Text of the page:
Lu An Gua Pian 六安瓜片 green tea originates from Anhui Province of China. It is featured in almost all lists of ‘China’s Famous Teas’ and is mentioned extensively throughout Chinese tea history. Several times pan-fried leaf of this famous green tea has a distinct shape, producing a vegetal liquor with a sweet aftertaste. This tea is special in its appearance. It looks a bit like watermelon seed so it was named after it.
Autumn begins in China. It's time to harvest wild tea trees in Dabieshan 大別山 in western Anhui. Here is the original production site of the famous yellow tea Huo Shan Huang Ya 霍山黃芽.
When you ask about Lapsang Souchong at a Chinese tea market, the sellers will most likely show you a black tea that is not smoked, different from the orthodox Lapsang Souchong tea, which smells strongly of pinewood smoke. We are talking about Xiao Chi Gan 小赤甘 tea.
There is little dispute that tea originated in China, but the story surrounding its origins --- or at least the Story that the Chinese like to tell --- is a bit more fantastical. And why not? A beverage of such prominence deserves a larger-than-life tale after all. According to folklore, tea was discovered several thousand years ago by a know-it-all named Shennong (神農 Shen Nong), who not only invented crazy useful things for his people (like agricultural equipment and the Chinese calendar), but was also a father of Traditional Chinese Medicine. Shenning might or might not have been a real figure in history, but it does not hurt to believe in his existence --- if not his near-supernatural abilities...
In the early days, “tea” was made by mixing tea leaves with ingredients like onions, dates, and ginger. It was also consumed for its perceived health benefits rather than for enjoyment.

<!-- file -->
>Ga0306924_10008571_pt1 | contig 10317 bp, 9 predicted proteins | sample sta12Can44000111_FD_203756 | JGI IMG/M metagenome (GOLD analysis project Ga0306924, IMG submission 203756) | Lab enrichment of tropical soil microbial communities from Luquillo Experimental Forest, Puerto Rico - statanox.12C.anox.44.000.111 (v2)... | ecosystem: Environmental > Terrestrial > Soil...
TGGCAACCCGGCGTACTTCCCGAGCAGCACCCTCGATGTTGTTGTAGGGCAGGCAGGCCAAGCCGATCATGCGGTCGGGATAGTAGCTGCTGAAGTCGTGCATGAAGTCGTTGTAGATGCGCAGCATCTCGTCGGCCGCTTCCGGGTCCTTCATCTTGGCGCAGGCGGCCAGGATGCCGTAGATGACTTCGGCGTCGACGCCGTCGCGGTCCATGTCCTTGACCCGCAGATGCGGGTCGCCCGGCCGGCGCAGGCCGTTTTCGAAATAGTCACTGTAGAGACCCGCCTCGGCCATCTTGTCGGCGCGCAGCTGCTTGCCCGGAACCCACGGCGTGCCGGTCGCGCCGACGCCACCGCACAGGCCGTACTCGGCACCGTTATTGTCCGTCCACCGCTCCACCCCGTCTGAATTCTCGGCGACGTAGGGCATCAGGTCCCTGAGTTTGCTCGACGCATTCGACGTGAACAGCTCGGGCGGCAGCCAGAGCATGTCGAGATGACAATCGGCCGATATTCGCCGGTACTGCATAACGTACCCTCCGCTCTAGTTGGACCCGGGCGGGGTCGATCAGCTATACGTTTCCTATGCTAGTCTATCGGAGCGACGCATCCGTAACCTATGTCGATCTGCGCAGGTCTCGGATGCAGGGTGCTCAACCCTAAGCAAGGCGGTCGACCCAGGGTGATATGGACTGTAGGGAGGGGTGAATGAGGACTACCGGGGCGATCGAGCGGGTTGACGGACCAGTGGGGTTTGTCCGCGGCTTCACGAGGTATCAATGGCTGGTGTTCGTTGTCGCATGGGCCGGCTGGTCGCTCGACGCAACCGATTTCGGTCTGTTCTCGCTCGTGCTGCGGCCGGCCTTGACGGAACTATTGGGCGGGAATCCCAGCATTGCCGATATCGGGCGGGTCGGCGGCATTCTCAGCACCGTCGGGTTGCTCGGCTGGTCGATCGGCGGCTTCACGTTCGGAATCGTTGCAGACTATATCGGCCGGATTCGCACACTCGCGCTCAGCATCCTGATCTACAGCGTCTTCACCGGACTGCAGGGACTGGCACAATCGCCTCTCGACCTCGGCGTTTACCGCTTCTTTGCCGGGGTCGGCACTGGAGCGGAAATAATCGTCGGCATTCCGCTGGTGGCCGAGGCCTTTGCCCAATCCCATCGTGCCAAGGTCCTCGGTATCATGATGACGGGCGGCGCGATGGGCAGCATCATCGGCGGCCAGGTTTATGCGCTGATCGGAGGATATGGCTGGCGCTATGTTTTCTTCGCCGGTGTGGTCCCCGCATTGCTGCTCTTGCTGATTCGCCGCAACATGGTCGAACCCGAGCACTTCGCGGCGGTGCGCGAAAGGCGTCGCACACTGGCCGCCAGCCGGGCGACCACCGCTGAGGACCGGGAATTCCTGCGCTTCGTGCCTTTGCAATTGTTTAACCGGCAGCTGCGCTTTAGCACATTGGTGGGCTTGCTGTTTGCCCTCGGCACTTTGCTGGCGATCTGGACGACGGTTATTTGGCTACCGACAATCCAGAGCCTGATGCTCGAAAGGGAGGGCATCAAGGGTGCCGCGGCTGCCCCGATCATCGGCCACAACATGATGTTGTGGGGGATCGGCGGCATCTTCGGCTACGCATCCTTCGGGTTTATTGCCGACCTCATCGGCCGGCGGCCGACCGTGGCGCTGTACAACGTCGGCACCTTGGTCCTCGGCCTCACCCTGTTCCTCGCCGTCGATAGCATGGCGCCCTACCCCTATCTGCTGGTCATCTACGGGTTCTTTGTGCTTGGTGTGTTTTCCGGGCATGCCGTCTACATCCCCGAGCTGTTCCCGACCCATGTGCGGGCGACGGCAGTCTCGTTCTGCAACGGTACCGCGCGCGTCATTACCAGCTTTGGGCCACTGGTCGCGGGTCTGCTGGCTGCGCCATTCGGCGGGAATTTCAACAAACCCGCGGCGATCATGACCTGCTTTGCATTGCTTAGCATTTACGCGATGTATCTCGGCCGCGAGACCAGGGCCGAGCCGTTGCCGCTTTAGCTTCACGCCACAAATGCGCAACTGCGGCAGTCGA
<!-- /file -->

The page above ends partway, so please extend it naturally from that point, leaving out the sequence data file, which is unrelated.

It wasn’t until the Tang dynasty (618-907 CE) that tea consumption became more sophisticated activity and specialized teaware was developed to accompany the refined drink. In the Song dynasty (960-1279 CE) tea drinking and tea making standards continued to evolve and improve, paving the way for modern tea culture.
It wasn't so long ago that tea was such an obsession for the world that it actually led to history-making wars. There was the Boston Tea Party - a massive protest by American colonists against the British government's 1773 Tea Act. The Act imposed a high tax on teas sent from Britain to what were then known as the American colonies, and people were outraged. Protesters boarded trade ships at the Boston Harbor and tossed hundreds of chests of tea into the ocean. That was a lot of money's worth of tea at the time, and the British Parliament reacted by passing even more punitive laws. The American colonists responded with even more protests, leading ultimately to the American Revolution in 1775. And we all know how that ended. It's therefore no exaggeration to say that tea was partly responsible for the birth of the United States of America!